De-Farbing the Browning 30 Caliber: 7312973 Carrying Handle Assembly
Date Written: March 2015
Author: Chris Guska
Image from TM 9-1005-212-25
The Browning 30 Caliber machine gun had a long service life spanning well over half a century serving in many nations. The weapons system evolved from a water cooled heavy machine gun to be a multi role infantry, armor and aerial weapons platform. Because of its evolution and heavy production, there are many interesting parts and accessories that are available to us as a collectors and reenactors.
One of the components being used by reenactors is the folding wood grip carry handle for the 1919A4 and 1919A6 machine guns. In 2009 I did a piece on its equivalent handle for the BAR, showing that the concept was developed during the war, with drawings being made - but production contracts not let until too late in World War II to see service.
At that time my focus was on the BAR, but has shifted away to the Browning 30 caliber machine gun of the past few years. I believed that this carry handle had the same rules applied to it as the BAR, but didn't have the documentary evidence to back it up.
While researching an entirely different topic, I came across the first contracts let for "Handle, Carrying, Cal. 30 C7312973 (BMG, Cal..30, M1919A4 & A6)
Excerpt from Digest of Significant Ordnance Purchases, Page 733 - Click for Full Page view
I'd consider that to be a smoking gun. First contracts awarded for this item 7-21-45, with expected delivery between August 1945 and November 1945.
Remember, VJ Day was September 2, 1945 and VE Day May 8, 1945.
Just to make sure I'm looking at the right item - I reached out to the Rock Island Arsenal Museum to see if they had a print of C7312973 in their collection, which they did.
Looks like what I'm thinking of....
The drawing they had on file, dated 11-24-54 shows the revision history as well as original drawing date - April 23, 1945 - 14 days till VE day.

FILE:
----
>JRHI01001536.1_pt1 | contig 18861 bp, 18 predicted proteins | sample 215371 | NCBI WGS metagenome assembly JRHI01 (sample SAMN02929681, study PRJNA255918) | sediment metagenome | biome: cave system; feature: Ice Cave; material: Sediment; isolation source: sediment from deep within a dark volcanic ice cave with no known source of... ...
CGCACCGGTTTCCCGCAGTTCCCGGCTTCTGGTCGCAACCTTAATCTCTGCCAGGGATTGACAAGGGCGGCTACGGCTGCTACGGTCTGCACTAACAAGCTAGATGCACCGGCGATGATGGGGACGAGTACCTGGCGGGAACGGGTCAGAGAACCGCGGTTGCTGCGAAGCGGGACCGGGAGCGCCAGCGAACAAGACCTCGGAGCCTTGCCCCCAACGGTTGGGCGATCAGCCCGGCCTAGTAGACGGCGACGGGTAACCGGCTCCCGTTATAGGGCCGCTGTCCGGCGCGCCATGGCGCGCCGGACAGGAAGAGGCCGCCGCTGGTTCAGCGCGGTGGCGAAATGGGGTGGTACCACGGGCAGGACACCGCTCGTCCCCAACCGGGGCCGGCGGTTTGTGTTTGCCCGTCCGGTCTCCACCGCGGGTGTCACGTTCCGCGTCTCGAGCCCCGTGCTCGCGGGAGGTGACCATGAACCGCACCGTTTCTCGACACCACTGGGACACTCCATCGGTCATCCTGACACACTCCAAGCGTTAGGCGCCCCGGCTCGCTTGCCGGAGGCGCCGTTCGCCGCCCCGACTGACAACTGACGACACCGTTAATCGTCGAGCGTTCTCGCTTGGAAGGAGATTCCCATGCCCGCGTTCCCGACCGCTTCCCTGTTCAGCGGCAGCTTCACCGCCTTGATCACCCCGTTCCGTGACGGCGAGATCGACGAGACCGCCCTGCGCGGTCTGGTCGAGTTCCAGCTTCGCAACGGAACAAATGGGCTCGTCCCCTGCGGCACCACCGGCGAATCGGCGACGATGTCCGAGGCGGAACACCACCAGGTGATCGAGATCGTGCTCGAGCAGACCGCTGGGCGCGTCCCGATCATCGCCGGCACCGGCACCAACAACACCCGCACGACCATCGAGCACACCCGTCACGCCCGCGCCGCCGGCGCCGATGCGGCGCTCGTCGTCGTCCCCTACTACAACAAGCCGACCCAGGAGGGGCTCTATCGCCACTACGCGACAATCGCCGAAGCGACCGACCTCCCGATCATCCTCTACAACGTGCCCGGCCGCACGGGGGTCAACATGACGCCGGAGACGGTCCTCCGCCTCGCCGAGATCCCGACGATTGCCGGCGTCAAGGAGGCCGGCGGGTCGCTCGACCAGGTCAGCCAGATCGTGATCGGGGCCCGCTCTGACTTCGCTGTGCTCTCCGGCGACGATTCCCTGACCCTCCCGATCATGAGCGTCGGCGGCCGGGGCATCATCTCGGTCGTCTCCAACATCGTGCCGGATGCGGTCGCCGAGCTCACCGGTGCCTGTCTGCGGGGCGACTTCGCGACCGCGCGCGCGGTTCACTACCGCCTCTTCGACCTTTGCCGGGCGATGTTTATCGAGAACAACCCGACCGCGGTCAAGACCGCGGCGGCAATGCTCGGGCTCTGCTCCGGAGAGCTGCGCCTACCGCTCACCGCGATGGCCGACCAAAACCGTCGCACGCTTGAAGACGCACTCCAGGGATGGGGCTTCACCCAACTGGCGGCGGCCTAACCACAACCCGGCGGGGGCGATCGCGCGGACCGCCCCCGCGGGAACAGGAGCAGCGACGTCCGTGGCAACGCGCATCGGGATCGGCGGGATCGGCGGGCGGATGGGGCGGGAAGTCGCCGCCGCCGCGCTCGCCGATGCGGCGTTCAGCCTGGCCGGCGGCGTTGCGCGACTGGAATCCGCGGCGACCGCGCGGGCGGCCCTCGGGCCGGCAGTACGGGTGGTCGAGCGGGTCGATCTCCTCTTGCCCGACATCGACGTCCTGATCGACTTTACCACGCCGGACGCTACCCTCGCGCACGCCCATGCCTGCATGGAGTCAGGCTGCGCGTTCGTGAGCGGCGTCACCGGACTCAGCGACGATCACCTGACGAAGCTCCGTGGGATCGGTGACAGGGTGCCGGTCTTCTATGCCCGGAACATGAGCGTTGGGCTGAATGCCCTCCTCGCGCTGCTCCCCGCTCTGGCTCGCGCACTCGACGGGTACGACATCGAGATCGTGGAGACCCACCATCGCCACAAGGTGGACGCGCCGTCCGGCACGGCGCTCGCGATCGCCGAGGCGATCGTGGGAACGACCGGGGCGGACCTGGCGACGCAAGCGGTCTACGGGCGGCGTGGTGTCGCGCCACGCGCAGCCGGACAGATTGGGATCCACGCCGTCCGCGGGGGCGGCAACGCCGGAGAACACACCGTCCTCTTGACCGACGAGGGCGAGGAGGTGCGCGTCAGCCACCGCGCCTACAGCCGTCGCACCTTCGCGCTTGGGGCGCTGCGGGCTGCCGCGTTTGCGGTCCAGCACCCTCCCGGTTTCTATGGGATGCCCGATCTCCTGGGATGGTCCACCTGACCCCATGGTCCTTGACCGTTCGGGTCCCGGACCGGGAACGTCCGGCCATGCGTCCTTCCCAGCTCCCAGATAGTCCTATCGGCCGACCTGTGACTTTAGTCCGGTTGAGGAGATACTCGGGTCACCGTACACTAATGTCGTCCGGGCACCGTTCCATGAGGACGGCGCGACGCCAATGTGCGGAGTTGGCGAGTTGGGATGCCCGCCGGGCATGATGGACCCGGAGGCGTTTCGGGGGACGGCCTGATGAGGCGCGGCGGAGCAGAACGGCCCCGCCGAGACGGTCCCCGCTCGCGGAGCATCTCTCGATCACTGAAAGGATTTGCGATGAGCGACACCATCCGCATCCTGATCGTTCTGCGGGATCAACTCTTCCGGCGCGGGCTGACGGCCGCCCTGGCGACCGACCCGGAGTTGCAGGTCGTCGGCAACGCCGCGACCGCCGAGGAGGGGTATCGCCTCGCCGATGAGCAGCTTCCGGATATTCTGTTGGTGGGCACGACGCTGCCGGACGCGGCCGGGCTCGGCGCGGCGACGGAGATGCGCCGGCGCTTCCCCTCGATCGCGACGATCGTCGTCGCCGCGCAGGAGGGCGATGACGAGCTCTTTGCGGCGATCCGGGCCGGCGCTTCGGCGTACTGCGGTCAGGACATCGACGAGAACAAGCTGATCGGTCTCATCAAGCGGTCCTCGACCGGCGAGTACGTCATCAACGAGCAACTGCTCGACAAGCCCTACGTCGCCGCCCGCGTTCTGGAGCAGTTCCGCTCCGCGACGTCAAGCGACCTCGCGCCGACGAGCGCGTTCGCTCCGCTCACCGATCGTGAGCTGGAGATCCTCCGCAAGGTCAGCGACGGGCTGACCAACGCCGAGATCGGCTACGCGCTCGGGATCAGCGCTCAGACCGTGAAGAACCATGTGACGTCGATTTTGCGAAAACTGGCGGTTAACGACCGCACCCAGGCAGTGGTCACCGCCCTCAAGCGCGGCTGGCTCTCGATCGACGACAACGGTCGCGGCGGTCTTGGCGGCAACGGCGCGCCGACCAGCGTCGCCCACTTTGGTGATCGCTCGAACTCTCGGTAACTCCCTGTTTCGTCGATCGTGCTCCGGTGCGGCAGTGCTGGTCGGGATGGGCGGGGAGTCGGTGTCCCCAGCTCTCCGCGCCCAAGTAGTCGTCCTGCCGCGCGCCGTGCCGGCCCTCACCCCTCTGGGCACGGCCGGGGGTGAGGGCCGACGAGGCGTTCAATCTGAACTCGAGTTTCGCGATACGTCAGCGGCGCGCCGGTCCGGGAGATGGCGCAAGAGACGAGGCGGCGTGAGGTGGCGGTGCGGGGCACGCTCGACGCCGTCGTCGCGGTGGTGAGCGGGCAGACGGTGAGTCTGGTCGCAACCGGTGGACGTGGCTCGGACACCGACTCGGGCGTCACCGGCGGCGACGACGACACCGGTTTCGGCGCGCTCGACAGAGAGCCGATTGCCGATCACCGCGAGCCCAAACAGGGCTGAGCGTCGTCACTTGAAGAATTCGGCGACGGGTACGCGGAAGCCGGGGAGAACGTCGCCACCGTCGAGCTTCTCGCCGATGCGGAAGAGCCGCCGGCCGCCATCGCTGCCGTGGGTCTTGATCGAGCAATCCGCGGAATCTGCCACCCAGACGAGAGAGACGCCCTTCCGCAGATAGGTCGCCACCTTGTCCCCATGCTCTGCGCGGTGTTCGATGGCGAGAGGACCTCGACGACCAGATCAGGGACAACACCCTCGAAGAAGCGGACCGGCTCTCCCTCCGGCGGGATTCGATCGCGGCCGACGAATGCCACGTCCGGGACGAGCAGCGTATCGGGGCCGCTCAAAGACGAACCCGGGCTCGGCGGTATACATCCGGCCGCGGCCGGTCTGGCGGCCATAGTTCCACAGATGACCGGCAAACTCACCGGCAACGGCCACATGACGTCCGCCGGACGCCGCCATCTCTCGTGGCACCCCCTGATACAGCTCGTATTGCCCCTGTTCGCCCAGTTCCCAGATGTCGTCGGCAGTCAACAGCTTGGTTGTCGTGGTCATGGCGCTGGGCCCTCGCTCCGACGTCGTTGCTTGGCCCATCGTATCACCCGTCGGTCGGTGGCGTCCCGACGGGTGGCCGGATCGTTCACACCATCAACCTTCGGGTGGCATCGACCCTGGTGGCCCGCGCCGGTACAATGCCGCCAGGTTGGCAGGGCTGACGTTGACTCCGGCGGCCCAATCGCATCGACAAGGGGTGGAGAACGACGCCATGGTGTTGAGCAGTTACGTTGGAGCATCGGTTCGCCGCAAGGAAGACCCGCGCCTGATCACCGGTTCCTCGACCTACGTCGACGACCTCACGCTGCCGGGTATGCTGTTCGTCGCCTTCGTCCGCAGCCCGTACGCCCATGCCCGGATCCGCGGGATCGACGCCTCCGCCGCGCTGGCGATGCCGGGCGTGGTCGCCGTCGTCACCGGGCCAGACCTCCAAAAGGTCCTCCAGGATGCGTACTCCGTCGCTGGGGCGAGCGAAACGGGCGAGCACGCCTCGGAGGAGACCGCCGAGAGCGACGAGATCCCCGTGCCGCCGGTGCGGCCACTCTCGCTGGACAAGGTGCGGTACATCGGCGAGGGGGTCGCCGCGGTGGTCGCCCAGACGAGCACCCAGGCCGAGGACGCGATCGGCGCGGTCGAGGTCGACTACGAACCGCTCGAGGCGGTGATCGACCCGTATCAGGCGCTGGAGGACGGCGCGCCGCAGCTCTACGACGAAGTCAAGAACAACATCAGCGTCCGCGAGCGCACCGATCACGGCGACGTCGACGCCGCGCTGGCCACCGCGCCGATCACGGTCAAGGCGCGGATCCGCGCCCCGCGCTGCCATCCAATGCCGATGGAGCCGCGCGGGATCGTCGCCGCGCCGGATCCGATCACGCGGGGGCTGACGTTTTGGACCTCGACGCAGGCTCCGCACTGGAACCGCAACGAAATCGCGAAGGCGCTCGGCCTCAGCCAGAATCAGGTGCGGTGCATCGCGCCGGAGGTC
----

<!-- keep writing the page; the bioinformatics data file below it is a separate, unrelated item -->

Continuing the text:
The common wood handled carrying handle, specifically part 7312973, is farb for use in ANY and ALL ETO wartime portrayal. It would not be at Normandy, It would not be at the Bulge, It would not be at Remagen. It is also extraordinarily unlikely that this handle saw any use during hostilities in the Pacific Theater of Operations.
If you have one, take it off and sell it as they are worth ~$35-$50 USD on the parts market.
This is pretty cut and dry. It is an item that was invented during the war that was not contracted for production until after VE Day. It began production in August of 1945, with it being not plausible that the items produced in August being accepted by Ordnance, transported and issued to combat troops in time to see the war's end on September 2, 1945.
Don't be a farb. Ditch the handle.
United States. Army Service Forces. Ordnance Department. Digest of Significant Purchase Actions. Print
United States. Department of the Army. Ordnance Corps. D7312973 Revision 9, Dated 11-24-1954 "Carrying Handle Assembly" Rock Island IL: Rock Island Arsenal, 1954. Print.
United States. Department of the Army. Headquarters. TM 9-1005-212-25, Organizational, DS, GS, and Depot Maintenance Manual including Repair Parts and Special Tools List. N.p.: Department of the Army, 1969. Print.
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